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CLOSER (France), BBC (UK)

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The Duchess of Cambridge Kate Middleton is reportedly "furious" after a French magazine published topless pictures of the Royal couple when on holiday in the south of France.

Closer, a French weekly celebrity magazine, hit shelves on Friday with images of Kate Middleton, along with the headline: "Oh my God! The photos that will go global."

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Closer's website teased French readers yesterday before the publication: "Discover the incredible snaps of the future queen of England like you've never seen her before... and like you would never have dreamt of ... The Duchess topless on the terrace of a guesthouse in the Lubéron! OMG!"

The BBC's Royal correspondent, Peter Hunt, says: "They believe a "red line" has been crossed. The couple cannot believe someone would take such photos and publish them."

I mean. You're the future Queen. Get your baps out on a balcony and someone with a wide angled lens is going to seize the day #katemiddleton

— Emma Smith (@WelshAlienLDN) September 14, 2012

However, there is one country in which the saucy photos of the Princess will not be printed... her dear home nation.

With the British tabloid industry marred by phone-hacking scandals, it seems Fleet Street is still treading on eggshells and are therefore choosing not to publish the photos after being offered them last week, the BBC reports.

Instead, the British press today focused on her current visit to Malaysia, with captions extolling her choice of dress: "Kate's the new Diana," "Kate's a real golden girl" and "A goddess in gold."

The publication is the second headache the Royal family has had to deal with in the past month after American gossip website TMZ published naked pictures of Prince Harry, after a party-filled trip to Las Vegas.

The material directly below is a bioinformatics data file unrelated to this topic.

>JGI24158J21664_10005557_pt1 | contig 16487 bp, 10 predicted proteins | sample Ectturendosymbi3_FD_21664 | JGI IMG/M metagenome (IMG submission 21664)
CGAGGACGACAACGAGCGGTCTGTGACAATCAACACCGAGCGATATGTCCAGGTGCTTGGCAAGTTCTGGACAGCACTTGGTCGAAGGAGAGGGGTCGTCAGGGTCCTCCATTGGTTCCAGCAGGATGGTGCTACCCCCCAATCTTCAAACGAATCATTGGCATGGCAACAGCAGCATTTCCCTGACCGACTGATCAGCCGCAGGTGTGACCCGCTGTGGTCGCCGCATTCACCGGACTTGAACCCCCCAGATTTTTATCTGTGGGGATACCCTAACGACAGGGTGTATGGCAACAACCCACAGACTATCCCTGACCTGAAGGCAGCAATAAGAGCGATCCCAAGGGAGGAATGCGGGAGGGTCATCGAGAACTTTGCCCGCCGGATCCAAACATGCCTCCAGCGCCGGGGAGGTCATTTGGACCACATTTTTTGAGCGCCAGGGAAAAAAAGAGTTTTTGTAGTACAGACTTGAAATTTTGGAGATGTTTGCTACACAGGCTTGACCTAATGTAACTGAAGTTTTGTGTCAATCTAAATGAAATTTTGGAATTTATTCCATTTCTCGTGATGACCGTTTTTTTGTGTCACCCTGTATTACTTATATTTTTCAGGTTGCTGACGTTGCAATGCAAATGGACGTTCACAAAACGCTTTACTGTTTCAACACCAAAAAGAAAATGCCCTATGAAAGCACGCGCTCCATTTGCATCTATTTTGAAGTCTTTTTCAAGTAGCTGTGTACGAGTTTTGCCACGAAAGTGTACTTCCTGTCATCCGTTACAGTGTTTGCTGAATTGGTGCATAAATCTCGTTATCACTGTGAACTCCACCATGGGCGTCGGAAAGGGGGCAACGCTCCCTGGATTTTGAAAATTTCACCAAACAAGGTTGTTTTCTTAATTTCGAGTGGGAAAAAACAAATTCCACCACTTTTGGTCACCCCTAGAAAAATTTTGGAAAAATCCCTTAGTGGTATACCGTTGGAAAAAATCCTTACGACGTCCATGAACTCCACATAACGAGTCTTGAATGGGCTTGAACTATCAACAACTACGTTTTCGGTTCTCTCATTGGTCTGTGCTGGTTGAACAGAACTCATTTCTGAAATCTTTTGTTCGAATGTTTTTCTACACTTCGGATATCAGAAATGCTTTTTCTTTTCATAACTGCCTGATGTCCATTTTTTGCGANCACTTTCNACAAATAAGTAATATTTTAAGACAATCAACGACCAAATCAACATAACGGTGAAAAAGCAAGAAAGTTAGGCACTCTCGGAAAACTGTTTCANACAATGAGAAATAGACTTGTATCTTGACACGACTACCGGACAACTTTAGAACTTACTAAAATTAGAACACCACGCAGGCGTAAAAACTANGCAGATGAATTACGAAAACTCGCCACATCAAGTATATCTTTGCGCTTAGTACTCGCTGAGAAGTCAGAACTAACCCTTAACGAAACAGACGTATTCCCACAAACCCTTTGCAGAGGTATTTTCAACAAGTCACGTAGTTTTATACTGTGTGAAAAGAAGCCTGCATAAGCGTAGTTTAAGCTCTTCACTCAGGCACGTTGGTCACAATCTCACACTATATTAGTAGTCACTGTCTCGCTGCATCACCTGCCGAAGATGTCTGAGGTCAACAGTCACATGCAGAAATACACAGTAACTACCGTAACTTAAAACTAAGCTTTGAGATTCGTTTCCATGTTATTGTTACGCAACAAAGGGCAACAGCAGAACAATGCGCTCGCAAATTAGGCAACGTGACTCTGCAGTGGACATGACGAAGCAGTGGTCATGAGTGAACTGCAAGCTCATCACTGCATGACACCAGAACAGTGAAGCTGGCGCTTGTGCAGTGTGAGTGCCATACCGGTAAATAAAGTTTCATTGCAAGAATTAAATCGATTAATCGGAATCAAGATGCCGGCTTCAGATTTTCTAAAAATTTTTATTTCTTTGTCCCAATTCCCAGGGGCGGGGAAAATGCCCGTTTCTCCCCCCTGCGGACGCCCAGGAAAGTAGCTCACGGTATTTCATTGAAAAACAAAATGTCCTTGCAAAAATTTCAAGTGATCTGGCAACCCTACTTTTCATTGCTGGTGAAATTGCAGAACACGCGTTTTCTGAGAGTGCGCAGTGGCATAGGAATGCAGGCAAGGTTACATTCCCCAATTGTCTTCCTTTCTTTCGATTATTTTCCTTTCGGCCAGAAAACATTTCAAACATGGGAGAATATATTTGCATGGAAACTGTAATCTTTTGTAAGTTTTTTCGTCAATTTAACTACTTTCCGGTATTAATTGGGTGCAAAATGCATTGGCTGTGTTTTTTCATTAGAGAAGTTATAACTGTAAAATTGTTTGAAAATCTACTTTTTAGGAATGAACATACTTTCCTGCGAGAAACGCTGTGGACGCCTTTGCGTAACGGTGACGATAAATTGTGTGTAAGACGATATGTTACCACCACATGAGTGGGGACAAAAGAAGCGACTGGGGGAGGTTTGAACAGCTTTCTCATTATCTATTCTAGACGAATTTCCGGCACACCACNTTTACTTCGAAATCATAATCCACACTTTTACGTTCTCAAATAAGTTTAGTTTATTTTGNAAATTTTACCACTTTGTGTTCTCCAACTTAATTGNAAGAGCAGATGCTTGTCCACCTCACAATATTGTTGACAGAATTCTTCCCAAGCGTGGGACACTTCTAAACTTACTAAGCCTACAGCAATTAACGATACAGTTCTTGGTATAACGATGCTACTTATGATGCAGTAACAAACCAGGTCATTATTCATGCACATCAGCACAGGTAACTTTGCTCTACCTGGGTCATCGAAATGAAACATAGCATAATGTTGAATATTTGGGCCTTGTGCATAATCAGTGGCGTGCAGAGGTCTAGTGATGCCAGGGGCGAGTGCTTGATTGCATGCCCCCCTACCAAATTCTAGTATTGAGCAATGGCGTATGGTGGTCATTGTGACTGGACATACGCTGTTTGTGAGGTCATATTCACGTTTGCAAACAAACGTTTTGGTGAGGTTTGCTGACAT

Daily tabloid The Sun was the only newspaper that chose to print the photos of Harry, claiming they were of public interest. The newspaper was subsequently bombarded with thousands of complaints.

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Geopolitics

One By One, The Former Soviet Republics Are Abandoning Putin

From Kazakhstan to Kyrgyzstan, Armenia and Tajikistan, countries in Russia's orbit have refused to help him turn the tide in the Ukraine war. All (maybe even Belarus?) is coming to understand that his next step would be a complete restoration of the Soviet empire.

Leaders of Armenia, Russia, Tajikistan, Belarus, Kazakhstan and Kyrgyzstan attend a summit marking the 30th anniversary of signing the Collective Security Treaty in Moscow on May 16.

Oleksandr Demchenko

-Analysis-

KYIV — Virtually all of Vladimir Putin's last remaining partner countries in the region are gone from his grip. Kazakhstan, Armenia, Tajikistan, and Kyrgyzstan have refused to help him turn the tide in the Ukraine war, because they've all come to understand that his next step would be a complete restoration of the empire, where their own sovereignty is lost.

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Before zooming in on the current state of relations in the region, and what it means for Ukraine's destiny, it's worth briefly reviewing the last 30 years of post-Soviet history.

The Collective Security Treaty Organization (CSTO) was first created in 1992 by the Kremlin to keep former republics from fully seceding from the former Soviet sphere of influence. The plan was simple: to destroy the local Communist elite, to replace them with "their" people in the former colonies, and then return these territories — never truly considered as independent states by any Russian leadership — into its orbit.

In a word - to restore the USSR.

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